This has nothing to do with education, but everything to do with educators. All US residents are entitled to a FREE credit report from the three major credit bureaus at www.annualcreditreport.com (not to be confused with the commercial site freecreditreport.com).
When I mentioned annualcreditreport.com in a Spring workshop on Viruses, Spyware & Spoofs, probably 90% of the teachers in the room had no idea what I was talking about. They grabbed their pens and wrote the URL down like it was going to be on a final exam!
Since everyone is concerned about identity theft, it is extremely important to check one's credit reports for accuracy. When I checked mine, I discovered I was mistakenly listed as having several joint credit card accounts with someone in Texas whose name was not even close to my own! Fortunately for me this was not identity theft, nor did it affect my credit rating since the folks in Texas paid their (our?) credit cards on time and were not over their limits. With one toll free phone call to the credit bureau my file was cleaned up and I received an updated, corrected credit report by mail. WHEW!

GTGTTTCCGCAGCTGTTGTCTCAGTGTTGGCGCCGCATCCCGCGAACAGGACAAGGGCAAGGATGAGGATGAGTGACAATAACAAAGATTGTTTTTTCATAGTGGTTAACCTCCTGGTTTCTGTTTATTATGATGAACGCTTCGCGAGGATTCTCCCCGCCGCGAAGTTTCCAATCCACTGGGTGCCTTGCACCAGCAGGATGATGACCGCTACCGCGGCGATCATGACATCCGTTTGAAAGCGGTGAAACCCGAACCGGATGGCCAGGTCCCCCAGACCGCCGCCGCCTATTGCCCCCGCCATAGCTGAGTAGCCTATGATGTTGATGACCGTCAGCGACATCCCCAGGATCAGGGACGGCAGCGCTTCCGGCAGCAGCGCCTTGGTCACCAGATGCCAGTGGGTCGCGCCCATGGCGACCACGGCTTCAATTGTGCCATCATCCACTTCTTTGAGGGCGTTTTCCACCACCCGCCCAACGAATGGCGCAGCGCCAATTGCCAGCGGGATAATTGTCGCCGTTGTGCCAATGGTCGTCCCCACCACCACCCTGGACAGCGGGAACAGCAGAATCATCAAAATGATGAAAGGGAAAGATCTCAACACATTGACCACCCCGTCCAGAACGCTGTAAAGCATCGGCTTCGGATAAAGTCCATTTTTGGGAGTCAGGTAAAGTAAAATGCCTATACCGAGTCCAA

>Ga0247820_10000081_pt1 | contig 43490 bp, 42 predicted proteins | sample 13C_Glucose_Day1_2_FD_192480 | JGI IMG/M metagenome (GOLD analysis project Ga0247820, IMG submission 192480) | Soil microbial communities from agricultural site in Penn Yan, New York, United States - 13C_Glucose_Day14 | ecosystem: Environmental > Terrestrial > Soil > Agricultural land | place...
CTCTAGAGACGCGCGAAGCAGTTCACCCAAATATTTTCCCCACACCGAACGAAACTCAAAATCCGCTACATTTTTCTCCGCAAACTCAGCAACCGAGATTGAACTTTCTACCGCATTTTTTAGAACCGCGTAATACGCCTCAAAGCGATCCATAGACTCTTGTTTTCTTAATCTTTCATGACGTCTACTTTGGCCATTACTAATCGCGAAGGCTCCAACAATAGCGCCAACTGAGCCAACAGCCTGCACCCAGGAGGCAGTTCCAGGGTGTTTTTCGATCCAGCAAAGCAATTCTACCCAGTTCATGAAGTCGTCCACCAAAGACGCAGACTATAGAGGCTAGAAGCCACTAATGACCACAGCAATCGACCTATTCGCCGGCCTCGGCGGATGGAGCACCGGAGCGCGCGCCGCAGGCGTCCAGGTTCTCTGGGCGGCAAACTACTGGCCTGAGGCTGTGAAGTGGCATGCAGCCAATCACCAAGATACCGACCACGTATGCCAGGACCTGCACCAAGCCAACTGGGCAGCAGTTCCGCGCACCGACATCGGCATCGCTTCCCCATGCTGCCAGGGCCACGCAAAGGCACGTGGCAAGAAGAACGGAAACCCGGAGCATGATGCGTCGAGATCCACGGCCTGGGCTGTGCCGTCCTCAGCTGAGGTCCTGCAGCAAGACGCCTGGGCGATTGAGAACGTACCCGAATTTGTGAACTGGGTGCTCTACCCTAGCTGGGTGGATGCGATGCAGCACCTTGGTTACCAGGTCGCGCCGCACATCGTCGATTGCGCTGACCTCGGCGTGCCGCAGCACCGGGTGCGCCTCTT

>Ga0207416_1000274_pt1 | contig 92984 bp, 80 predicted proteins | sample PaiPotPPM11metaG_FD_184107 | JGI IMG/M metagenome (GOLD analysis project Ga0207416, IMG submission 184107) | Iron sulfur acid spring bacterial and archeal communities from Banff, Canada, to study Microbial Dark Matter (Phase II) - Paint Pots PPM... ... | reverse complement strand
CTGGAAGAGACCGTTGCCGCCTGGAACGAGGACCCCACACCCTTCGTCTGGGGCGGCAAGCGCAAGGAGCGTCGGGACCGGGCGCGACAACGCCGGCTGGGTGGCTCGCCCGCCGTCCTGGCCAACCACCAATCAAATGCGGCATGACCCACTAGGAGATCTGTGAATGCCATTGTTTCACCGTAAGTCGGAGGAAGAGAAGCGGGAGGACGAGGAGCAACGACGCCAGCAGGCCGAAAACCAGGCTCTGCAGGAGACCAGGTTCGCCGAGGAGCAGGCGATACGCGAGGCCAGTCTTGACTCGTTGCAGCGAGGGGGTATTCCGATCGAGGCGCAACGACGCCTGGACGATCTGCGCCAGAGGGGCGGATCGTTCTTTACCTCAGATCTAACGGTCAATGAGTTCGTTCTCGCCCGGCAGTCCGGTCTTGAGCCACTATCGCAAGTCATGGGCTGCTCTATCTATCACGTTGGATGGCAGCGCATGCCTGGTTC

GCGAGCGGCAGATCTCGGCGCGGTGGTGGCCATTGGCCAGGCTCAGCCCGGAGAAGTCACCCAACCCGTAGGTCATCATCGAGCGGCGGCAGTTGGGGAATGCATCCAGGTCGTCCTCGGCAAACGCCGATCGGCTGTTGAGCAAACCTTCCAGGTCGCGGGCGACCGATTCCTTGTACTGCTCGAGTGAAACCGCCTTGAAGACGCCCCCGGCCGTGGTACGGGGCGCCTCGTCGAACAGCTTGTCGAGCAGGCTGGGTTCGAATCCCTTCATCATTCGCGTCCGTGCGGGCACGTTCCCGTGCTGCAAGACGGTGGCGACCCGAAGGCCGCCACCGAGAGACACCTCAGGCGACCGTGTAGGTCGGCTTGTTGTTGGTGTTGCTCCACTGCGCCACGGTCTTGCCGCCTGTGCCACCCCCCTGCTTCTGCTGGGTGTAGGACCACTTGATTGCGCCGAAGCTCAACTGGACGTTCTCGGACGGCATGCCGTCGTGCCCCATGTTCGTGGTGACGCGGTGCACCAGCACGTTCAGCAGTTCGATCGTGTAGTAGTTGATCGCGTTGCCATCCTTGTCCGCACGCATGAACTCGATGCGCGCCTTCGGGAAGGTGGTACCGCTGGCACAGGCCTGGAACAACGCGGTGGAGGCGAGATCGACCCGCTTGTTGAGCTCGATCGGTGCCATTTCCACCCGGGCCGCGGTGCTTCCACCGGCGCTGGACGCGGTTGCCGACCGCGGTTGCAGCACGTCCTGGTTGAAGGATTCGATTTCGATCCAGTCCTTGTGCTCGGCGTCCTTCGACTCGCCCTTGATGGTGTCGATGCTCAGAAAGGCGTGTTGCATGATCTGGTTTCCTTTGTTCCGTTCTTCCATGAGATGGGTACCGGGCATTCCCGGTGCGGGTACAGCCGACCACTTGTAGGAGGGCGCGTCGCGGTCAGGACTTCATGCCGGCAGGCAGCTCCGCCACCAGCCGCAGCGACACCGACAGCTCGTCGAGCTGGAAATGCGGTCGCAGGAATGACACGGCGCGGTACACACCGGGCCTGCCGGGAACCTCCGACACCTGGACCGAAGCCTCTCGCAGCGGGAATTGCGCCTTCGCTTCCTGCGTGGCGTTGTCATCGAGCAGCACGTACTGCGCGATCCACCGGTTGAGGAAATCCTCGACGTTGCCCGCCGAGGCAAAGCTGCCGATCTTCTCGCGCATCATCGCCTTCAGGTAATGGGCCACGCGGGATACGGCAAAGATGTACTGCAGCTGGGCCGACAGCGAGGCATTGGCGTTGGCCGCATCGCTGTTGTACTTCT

It takes about 15 minutes to jump through all the hoops and print your credit reports from all three bureaus. You'll need to confirm your identity by answering some multiple choice questions about your mortgage and other loans you've recently taken out so you may want to have the necessary paperwork handy if you haven't committed this info to memory.
Helpful hint: instead of immediately printing your credit reports on paper, print it to a PDF and save it on your computer. If you don't have Adobe Acrobat you can download the free PrimoPDF software I raved about in a previous post.
This program was rolled out in geographic stages so as not to overwhelm the system. Western, Midwestern and Southern states may request their free credit reports immediately. Residents of Eastern states must wait until September 1.